Healthy character building teachers children to choose their thoughts. Your kids can choose their feelings too. Inside you’ll find 2 ways to help your children choose winning feelings and build character too.
Building Character in Kids that DeveloptheFeelings of Joy and Enthusiasm:
"When we accept tough jobs as a challenge. . . and wade into them with joy and enthusiasm, miracles can happen." - Arland Gilbert
Your child becomes a winner when he approaches life with joy and enthusiasm. But when your child’s spirits are down, he won't want to try. Goal setting offers him a way to learn the magic of optimism. Here are two ways you can help him feel the magic.
Why Brad Chooses to Try
2 Parenting Tips – How Brad Creates a Winning Spirit
Let's say your Brad loves soccer but he's an average player. His last practice was a disaster. He's told you that he'll be standing on the sidelines this season. Now he mopes around the house. Your heart goes out to him. You ask him if he'd like a way to create winning feelings. He nods. Here's what to do:
Listening to tattling is like scratching a swollen mosquito bite. If you listen to it over and over, it will get worse. Tattling becomes your child’s habit. Screaming becomes your cure, but only for the moment.
There is a better way. Today we’ll show a video to stop the tattling. You’ll see within the video a father who asks his daughter,
“Are you trying to help or hurt your sister?”
If she’s tattling to get her sister in trouble, he tells her:
“Please try to solve the problem yourself. Then come back and tell me how you solved it.”
Two Parenting Goals for Problem-Solving
To increase problem-solving with your positive attention.
To decrease tattling.
Listening Is the Gift Your Child Wants
The Problem-Solving Gift
Imagine you’re the girl’s father. When she returns to share her solution, listen. Good listening is a hug without words. It is filled with your attention. It is peaceful and loving. It is your gift to her.
How Listening Shows Caring:
Good listening avoids judging or arguing. It really wants to know your child’s thoughts and feelings. If there is something you don’t understand, ask questions after she’s done speaking.
Here is what you might say when your child shares her solution:
Let’s talk about your solution.
What voice did you use and what did you say?
How did it end?
How did you feel after you solved it?
What do you need to do to avoid a conflict next time?
What do you think of your becoming a problem-solver?
Can you guess how proud I am of you?
In the end, you want your child to be able to say, “ You really listened. You really care about how I think.”
Listening is a gift that can be used over and over in many different situations, not just tattling. Why? Because listening with love is what your child wants. It creates a bond with your child and harmony in your home. Yes, it takes more time and it is rewarding. It is a great way to teach problem-solving.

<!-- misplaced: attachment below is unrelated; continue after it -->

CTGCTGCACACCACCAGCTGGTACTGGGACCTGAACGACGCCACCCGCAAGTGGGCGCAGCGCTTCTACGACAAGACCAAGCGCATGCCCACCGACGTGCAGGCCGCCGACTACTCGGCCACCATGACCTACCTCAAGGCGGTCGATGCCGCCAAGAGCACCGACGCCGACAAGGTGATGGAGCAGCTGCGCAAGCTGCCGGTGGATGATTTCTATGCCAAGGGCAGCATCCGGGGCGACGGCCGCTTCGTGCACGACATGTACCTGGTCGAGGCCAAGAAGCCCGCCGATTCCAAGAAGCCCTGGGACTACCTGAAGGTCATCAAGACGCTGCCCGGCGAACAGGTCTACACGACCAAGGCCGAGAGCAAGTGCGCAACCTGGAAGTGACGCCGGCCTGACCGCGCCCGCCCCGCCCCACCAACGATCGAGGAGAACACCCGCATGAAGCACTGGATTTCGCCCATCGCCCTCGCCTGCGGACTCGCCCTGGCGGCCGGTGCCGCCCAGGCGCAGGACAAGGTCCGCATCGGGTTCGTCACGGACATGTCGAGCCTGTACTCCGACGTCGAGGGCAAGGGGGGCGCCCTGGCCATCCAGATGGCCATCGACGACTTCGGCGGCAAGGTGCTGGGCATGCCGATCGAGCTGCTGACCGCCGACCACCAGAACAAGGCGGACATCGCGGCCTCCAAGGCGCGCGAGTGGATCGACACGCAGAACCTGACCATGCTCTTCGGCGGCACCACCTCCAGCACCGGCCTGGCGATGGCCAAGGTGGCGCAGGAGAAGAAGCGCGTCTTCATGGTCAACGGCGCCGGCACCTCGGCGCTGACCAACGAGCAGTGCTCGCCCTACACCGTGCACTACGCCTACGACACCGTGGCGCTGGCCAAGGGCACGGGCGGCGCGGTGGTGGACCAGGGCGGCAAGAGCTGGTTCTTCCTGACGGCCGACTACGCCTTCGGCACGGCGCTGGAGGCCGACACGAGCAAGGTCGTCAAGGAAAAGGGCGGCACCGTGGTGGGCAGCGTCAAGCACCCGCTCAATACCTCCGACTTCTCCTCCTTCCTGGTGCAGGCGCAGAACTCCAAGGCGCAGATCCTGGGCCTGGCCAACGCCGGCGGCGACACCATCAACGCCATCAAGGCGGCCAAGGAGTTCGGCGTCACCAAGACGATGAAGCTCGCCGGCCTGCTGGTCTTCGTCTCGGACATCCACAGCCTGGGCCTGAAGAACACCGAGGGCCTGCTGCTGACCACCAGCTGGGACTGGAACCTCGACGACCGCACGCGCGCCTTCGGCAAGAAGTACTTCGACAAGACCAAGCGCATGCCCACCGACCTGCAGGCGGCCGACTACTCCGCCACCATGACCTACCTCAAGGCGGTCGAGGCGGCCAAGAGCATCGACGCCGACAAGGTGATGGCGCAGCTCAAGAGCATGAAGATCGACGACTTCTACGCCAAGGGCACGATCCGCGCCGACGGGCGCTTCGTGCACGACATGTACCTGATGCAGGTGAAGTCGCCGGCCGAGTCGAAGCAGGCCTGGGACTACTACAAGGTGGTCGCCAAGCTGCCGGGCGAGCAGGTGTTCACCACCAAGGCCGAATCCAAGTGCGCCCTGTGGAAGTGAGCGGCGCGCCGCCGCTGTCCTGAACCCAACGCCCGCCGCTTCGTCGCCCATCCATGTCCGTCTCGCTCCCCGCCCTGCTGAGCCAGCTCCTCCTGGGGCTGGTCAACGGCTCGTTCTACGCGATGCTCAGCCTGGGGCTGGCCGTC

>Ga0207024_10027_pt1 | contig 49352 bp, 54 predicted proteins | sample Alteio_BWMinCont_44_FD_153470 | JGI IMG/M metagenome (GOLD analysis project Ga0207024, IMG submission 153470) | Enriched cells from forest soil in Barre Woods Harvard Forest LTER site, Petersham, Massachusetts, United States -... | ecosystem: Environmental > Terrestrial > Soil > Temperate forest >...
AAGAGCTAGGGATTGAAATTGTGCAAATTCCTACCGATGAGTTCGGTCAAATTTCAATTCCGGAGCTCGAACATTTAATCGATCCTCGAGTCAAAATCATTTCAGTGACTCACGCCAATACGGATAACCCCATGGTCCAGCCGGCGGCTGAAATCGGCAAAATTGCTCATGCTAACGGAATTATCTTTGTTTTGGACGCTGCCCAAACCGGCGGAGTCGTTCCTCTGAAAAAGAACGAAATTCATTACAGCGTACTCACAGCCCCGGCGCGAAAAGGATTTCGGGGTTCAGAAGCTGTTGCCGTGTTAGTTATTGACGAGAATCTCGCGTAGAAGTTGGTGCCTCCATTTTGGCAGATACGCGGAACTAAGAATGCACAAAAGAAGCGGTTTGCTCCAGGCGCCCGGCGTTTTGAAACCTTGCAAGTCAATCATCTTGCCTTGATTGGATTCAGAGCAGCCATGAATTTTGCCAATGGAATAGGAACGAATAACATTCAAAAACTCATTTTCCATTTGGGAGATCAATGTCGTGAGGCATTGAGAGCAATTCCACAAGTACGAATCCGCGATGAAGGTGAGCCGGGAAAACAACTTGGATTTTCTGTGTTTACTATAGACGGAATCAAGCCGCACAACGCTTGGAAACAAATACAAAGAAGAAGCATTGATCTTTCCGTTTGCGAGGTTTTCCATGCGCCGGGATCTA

This brief video shares more ways to stop the tattling:
The entitled child believes everything should go his way. He acts like he’s the king of the universe. Justin was such a boy.
Whenever Justin’s younger brother, Seth, wouldn’t play Justin’s video games with him, he’d punch Seth and yell, “I hate you!” When his mom scolded Justin, he’d sass back, “You always take Seth’s side,” then slam his bedroom door.
If Justin was your son, would you want to hit him? Would you yell, “I’m sick and tired of your angry behavior!” and preach the same old lecture?
Consider having a conversation with Justin when both of you are calm.
Teaching the Entitled Child How to Be Realistic
Use yourself as an example. It might go something like this:
Mom: Remember when I arranged a birthday party for Grandpa?
Mom: I was frustrated because only three of our family members came. I really felt mad inside. I wanted to tell those who didn’t come what I thought of them.
Justin: Did you?
Mom: No, because I remembered something Grandpa taught me as a child. He’d say, “Sally, you’re not the Queen of the Universe. Things don’t have to go your way.”
Justin: How did that help you?
Mom: Can you guess?
Mom: Because if I was the queen, I could make everybody do what I want.
Justin: But you’re not the queen so you couldn't force everyone to come to Grandpa's party.
Mom: That’s right. How might that thought help you?
Justin: I’m not the King of the Universe so things don't have to go my way either.
Mom: Right. What about Seth not playing your video games?
Mom: How can we remind ourselves that we’re not the king or queen of the universe?
Justin: Let’s make 2 signs that say, “I’m Not the King,” and “I’m Not the Queen” and post them on the fridge.
Mom: And every time we stop ourselves from losing our tempers let’s make a tally mark on our signs.
Conclusion for Helping Entitled Kids Become Reasonable
Entitled kids need to know that life isn’t fair, doesn’t cater to what they want, and can be disappointing at times. You can teach them with reasonable self-talk how to be more rational about life. None of us is the king or queen of the universe. Things often don't go our way. Sometimes we need to be patient and accept that fact. And sometimes it becomes a challenge to creatively overcome the problem.
As the parent, you are the best one to teach him this lesson by being reasonable yourself and having good discussions with him. Start with a true story about when you were angry and irrational. He won't feel like you're pointing a finger at him and he'll like spending private time with you.